It’s great to see Mark Seymour and fellow Hunters and Collectors’ band members continuing to stand up for the rights of asylum seekers everywhere.
The legendary Oz-rock band are touring with Bruce Springsteen and the E Street Band and delivered an impassioned and powerful set last Saturday night. Their classic song, Throw Your Arms Around Me, has been given a new verse, highlighting the need for empathy and justice for all people in need.
Here’s how Mr Seymour introduced it: “This song is about faith, hope and compassion. It’s about the stranger at the door. We are all asylum seekers.”
I haven’t found footage from last weekend but here’s a version from a Sydney concert. If the lyrics are a tad difficult to discern, try here.
The late folk singer Pete Seeger had this to say about his profession, back in 2009: “My job is to show folks there’s a lot of good music in this world and, if used right, it may help to save the planet.”
A lofty goal, perhaps, but it resonates with me. I’m conscious that by writing a speculative fiction novel, I get to make predictions about how things could turn out if we don’t make changes now. I have the power to ask and answer the great, “What if?” Maybe that’s my opportunity to play a small part in saving the planet.
8765 hours, give or take. That’s how long it’s been since my 2012 Wrap. A year isn’t long when you think of it that way.
But context matters. Imagine if you were an asylum seeker detained in an Australian detention centre. Each arduously dull hour would become a feat of survival, not that you’d savour the achievement. Indefinite detention would slowly decay your soul, second by horrible second. Time would be torturously slow.
In a hospital the opposite can occur. There are wards where time is languid but there are theatres, cubicles and trollies where it gushes uncontrollably and is gone all too fast. Minutes or seconds can make the difference between life and death, miracle and misery.
Yes, I’ve had an unusual year. There were slow hours, express ones and some that went missing. There were sleepless nights, minutes that felt like hours and moments to savour.
I started 2013 as an editor within an enormous entity, perhaps the megalomaniac bull cousin of Patricia Piccinini’s incredible Skywhale. I departed with the nerves of a father and provider and the relief of a teenager who had just finished their exams.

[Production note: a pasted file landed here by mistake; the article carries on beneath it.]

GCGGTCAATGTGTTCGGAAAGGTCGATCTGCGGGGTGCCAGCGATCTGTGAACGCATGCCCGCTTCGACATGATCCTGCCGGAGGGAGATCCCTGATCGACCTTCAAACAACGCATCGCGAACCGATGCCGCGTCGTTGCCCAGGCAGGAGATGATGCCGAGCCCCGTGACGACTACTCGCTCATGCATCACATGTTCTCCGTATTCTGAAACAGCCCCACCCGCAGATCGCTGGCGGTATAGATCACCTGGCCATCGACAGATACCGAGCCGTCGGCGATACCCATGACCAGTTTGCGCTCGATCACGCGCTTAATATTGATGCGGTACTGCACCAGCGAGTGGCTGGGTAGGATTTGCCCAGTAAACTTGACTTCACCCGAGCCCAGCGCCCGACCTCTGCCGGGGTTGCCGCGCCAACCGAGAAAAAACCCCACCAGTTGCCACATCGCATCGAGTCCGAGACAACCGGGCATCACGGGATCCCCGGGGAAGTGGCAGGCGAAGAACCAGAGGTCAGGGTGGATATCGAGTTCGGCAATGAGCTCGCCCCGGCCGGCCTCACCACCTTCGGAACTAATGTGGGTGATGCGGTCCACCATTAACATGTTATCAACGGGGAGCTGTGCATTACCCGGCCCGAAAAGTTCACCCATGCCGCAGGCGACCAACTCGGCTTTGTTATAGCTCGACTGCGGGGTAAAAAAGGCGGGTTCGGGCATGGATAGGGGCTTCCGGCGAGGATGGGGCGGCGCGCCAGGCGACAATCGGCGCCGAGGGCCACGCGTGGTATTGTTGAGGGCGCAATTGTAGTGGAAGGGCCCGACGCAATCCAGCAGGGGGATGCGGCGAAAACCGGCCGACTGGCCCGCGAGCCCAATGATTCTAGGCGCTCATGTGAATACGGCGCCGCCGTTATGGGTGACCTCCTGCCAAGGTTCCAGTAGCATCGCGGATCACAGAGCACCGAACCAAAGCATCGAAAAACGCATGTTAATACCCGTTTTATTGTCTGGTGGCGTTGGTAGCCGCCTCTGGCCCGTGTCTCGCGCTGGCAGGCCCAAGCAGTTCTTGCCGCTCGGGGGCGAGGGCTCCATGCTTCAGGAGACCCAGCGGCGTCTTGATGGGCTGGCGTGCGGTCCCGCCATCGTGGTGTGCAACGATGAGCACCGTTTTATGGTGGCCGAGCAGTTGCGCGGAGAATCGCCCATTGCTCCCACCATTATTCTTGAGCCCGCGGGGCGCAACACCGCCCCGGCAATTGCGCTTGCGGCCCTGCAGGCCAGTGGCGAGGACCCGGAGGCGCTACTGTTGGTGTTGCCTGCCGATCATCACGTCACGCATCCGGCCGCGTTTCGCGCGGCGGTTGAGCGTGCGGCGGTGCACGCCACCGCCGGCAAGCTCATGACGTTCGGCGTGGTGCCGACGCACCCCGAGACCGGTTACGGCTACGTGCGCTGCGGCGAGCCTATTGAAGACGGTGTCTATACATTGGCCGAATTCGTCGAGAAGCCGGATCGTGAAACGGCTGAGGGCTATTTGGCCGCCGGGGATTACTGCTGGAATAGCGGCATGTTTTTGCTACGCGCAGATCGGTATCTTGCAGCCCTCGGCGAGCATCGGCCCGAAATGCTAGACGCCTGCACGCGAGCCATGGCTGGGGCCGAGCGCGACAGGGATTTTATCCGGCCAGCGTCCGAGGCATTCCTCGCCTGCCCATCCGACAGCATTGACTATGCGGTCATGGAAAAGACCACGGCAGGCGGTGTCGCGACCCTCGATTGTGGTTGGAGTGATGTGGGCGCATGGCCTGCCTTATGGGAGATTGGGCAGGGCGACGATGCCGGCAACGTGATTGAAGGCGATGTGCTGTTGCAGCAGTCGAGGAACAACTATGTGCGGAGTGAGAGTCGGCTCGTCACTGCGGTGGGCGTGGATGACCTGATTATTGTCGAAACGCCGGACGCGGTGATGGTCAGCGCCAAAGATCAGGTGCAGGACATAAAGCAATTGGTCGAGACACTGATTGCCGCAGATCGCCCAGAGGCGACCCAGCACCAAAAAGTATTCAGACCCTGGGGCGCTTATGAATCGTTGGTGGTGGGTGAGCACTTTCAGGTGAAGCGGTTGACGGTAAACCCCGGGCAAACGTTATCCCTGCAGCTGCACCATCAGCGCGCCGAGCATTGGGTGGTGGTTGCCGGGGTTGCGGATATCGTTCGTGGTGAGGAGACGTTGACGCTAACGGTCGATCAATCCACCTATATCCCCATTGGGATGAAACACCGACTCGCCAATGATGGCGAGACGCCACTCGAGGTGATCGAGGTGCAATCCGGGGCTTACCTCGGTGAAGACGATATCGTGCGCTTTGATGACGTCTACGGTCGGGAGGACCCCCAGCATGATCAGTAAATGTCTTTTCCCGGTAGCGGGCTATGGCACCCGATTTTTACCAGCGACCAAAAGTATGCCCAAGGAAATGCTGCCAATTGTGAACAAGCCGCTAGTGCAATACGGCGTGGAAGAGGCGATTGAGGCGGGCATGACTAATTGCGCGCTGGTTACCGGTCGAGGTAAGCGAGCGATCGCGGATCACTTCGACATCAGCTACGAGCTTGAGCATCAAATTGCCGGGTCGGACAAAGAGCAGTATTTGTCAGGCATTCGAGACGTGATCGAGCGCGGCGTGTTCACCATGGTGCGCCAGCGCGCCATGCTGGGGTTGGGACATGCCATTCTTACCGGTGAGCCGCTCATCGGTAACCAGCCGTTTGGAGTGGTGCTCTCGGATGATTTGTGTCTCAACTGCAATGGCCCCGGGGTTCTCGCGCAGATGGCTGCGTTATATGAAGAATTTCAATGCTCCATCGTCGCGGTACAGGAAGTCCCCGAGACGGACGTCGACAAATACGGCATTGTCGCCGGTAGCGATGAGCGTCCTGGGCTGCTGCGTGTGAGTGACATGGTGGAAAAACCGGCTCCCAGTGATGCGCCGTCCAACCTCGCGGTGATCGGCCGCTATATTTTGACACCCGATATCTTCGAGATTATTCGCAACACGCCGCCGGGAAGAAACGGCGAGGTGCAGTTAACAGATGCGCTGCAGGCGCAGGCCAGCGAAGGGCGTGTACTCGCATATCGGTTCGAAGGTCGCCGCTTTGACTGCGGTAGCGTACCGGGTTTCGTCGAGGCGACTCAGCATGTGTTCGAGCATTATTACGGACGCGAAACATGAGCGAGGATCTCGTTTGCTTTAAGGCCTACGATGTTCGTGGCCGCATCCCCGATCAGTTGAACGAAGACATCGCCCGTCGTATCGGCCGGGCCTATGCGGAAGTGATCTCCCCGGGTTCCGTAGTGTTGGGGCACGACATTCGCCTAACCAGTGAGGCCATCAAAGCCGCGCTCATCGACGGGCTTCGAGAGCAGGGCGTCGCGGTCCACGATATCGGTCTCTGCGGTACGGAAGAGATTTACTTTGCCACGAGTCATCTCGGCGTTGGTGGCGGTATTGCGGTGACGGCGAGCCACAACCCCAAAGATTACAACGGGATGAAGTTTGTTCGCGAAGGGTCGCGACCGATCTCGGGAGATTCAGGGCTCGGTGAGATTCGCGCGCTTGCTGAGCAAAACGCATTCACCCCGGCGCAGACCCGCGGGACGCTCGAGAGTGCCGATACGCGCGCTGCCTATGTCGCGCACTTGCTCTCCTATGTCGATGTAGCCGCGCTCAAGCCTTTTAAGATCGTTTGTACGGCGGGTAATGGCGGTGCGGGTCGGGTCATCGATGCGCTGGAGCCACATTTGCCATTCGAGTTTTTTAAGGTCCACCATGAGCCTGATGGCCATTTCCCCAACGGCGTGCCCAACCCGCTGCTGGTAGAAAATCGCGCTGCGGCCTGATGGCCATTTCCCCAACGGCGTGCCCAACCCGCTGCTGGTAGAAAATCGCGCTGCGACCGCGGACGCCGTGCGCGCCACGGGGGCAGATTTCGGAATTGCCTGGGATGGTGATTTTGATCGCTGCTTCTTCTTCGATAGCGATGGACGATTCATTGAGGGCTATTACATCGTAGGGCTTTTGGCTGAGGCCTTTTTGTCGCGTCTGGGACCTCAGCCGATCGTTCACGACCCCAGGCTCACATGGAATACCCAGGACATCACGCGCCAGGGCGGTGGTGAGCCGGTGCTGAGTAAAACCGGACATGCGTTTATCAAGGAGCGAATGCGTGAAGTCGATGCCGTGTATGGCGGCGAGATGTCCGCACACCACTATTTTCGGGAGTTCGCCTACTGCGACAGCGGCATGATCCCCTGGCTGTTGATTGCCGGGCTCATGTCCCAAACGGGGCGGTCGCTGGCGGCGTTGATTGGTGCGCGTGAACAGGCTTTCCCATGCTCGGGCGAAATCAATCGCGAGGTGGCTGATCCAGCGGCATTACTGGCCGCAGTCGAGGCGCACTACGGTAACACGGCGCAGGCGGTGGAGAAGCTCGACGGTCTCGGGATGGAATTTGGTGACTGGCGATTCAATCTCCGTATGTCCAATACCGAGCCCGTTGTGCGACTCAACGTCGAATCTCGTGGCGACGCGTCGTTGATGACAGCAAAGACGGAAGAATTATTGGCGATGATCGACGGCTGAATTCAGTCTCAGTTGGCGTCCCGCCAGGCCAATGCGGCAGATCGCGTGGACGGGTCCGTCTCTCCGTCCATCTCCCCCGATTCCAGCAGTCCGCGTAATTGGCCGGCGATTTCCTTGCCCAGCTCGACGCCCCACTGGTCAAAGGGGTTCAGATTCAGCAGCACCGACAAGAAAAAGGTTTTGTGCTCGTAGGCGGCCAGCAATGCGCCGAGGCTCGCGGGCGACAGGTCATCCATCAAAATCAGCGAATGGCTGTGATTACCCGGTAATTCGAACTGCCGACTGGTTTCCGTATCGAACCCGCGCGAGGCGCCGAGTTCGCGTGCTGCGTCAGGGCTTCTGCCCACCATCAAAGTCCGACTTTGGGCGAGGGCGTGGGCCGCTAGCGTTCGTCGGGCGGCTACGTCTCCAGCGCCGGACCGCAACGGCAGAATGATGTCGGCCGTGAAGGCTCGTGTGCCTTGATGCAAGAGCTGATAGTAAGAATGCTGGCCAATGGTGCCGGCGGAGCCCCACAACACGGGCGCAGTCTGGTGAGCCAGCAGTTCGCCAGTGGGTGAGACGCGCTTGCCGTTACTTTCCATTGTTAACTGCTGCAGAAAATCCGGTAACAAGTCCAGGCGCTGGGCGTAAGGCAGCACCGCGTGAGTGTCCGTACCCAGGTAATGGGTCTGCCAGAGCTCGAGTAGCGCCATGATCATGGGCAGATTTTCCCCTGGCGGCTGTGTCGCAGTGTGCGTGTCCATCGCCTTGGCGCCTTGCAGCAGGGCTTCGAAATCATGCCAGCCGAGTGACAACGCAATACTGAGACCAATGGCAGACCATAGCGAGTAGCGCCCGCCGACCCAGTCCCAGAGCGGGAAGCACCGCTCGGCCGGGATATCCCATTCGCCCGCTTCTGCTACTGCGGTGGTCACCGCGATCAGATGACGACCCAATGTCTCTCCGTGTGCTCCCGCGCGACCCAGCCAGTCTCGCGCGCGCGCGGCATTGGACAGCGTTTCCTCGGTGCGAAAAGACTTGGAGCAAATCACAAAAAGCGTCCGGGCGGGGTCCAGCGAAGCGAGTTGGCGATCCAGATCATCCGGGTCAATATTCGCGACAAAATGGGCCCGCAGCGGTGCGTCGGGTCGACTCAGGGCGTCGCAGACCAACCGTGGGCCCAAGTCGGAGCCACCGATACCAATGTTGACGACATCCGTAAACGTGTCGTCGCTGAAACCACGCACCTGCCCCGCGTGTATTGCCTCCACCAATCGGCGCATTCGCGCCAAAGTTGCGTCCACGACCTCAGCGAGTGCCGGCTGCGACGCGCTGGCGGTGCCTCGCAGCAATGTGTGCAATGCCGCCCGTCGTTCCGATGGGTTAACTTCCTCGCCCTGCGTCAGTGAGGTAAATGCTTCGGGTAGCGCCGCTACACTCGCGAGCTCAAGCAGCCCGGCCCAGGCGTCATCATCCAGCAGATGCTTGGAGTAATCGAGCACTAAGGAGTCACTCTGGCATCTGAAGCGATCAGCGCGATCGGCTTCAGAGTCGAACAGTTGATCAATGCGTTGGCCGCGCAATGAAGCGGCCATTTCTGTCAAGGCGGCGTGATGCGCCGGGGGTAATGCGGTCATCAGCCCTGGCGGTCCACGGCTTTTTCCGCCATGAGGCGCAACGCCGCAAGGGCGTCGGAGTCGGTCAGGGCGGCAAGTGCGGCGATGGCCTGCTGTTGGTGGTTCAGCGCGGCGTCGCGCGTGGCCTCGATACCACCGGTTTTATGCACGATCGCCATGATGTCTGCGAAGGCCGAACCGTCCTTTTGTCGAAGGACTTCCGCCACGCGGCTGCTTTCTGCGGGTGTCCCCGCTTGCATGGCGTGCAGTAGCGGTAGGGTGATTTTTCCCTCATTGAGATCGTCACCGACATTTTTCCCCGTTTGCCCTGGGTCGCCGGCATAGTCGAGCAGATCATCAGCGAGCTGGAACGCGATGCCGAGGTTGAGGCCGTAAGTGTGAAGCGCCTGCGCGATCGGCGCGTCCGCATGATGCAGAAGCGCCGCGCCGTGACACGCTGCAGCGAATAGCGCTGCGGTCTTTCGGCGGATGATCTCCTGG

I finish 2013 as an author, speaker and tutor. I’m deep into a YA speculative fiction manuscript that may be the first book in a series and certainly looks to be the longest work in my career to date. At present, and I take nothing for granted, the story feels strong and my confidence is unusually resilient. The story gains colour and vigour every day. Several other projects are unfurling like green shoots in our vegetable garden.
I’m also about to take my family on an international adventure and research mission. We’ll swap three weeks of summer for a foreign winter but the trip will add flavour to the recipe I’m mixing in my manuscript. I can’t wait.
So, with a plane to catch in a matter of days, I need to tidy up. Thunder Road tradition requires that I end the year listing favourite moments from books, television, music and film for 2013. Here are some highlights:
Art (new category): Having developed a keen interest in street art appearing around my city, I helped one enigmatic artist by pasting their work around town. Maybe 2014 will see me paste some of my own ideas! I also greatly enjoyed exhibitions by Meredith Squires, Ghostpatrol and TwoOne.
Film: I recommend Gravity (especially in 3D), Rust and Bone and Zero Dark Thirty. Aussie western Mystery Road also deserves a mention for the atmosphere it invoked.
Music: Seeing Bruce Springsteen and the E-Street Band at Hanging Rock was one of the absolute high points of the year. Chet Faker has been on regular rotation in my car, along with Lana Del Ray and Johnny Cash. Watching Vika Bull play Etta James was excellent, too.
Reading: As per my previous post, I’m still immersed in George RR Martin’s Song of Fire and Ice series. I’m late to the party on Patrick Ness’ Chaos Walking series but the voice(s) and concepts in book 1 were brilliant. Fiona Wood’s Wildlife, Simmone Howell’s Girl Defective and Chris Ware’s Building Stories were great. The People Smuggler: The True Story of Ali Al Jenabi, made me gasp. Wonder by RJ Palacio, made me cry.